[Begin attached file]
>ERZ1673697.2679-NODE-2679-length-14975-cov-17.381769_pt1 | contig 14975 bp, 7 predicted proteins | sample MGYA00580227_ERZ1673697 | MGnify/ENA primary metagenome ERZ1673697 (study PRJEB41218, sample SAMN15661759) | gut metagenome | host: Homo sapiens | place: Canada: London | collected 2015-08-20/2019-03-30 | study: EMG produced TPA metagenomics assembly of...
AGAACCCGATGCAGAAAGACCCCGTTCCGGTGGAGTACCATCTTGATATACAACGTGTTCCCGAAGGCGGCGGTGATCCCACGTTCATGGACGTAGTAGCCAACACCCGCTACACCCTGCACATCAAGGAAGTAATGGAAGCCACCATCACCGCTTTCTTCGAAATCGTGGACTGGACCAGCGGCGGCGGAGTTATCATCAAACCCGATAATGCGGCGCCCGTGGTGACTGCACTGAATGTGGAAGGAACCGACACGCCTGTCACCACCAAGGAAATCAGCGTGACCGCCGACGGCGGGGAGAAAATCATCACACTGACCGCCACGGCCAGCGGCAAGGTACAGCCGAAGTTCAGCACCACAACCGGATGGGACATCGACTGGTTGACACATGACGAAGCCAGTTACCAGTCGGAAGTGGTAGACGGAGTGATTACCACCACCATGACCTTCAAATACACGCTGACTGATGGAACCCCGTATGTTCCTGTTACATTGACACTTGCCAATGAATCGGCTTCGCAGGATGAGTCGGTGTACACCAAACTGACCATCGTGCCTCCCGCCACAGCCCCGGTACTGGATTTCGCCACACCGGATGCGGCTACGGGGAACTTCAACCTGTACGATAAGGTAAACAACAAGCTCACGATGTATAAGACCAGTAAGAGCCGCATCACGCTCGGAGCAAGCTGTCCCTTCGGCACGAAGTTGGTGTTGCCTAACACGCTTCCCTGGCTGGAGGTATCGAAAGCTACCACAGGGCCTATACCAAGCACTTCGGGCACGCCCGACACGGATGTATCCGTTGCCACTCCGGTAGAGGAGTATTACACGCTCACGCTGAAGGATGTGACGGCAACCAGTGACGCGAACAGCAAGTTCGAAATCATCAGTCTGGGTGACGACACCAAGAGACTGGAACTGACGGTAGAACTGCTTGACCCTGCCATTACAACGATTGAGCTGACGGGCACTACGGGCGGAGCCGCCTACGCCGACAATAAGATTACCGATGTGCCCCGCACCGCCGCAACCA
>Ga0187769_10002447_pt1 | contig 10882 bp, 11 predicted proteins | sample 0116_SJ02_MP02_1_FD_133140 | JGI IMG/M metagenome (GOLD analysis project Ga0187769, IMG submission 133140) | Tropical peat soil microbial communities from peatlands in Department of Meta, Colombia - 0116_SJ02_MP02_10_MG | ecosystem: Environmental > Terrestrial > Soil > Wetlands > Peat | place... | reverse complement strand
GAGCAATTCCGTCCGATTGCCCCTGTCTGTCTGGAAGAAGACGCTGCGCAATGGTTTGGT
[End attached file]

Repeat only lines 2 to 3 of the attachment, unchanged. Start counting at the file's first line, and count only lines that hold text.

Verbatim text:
AGAACCCGATGCAGAAAGACCCCGTTCCGGTGGAGTACCATCTTGATATACAACGTGTTCCCGAAGGCGGCGGTGATCCCACGTTCATGGACGTAGTAGCCAACACCCGCTACACCCTGCACATCAAGGAAGTAATGGAAGCCACCATCACCGCTTTCTTCGAAATCGTGGACTGGACCAGCGGCGGCGGAGTTATCATCAAACCCGATAATGCGGCGCCCGTGGTGACTGCACTGAATGTGGAAGGAACCGACACGCCTGTCACCACCAAGGAAATCAGCGTGACCGCCGACGGCGGGGAGAAAATCATCACACTGACCGCCACGGCCAGCGGCAAGGTACAGCCGAAGTTCAGCACCACAACCGGATGGGACATCGACTGGTTGACACATGACGAAGCCAGTTACCAGTCGGAAGTGGTAGACGGAGTGATTACCACCACCATGACCTTCAAATACACGCTGACTGATGGAACCCCGTATGTTCCTGTTACATTGACACTTGCCAATGAATCGGCTTCGCAGGATGAGTCGGTGTACACCAAACTGACCATCGTGCCTCCCGCCACAGCCCCGGTACTGGATTTCGCCACACCGGATGCGGCTACGGGGAACTTCAACCTGTACGATAAGGTAAACAACAAGCTCACGATGTATAAGACCAGTAAGAGCCGCATCACGCTCGGAGCAAGCTGTCCCTTCGGCACGAAGTTGGTGTTGCCTAACACGCTTCCCTGGCTGGAGGTATCGAAAGCTACCACAGGGCCTATACCAAGCACTTCGGGCACGCCCGACACGGATGTATCCGTTGCCACTCCGGTAGAGGAGTATTACACGCTCACGCTGAAGGATGTGACGGCAACCAGTGACGCGAACAGCAAGTTCGAAATCATCAGTCTGGGTGACGACACCAAGAGACTGGAACTGACGGTAGAACTGCTTGACCCTGCCATTACAACGATTGAGCTGACGGGCACTACGGGCGGAGCCGCCTACGCCGACAATAAGATTACCGATGTGCCCCGCACCGCCGCAACCA
>Ga0187769_10002447_pt1 | contig 10882 bp, 11 predicted proteins | sample 0116_SJ02_MP02_1_FD_133140 | JGI IMG/M metagenome (GOLD analysis project Ga0187769, IMG submission 133140) | Tropical peat soil microbial communities from peatlands in Department of Meta, Colombia - 0116_SJ02_MP02_10_MG | ecosystem: Environmental > Terrestrial > Soil > Wetlands > Peat | place... | reverse complement strand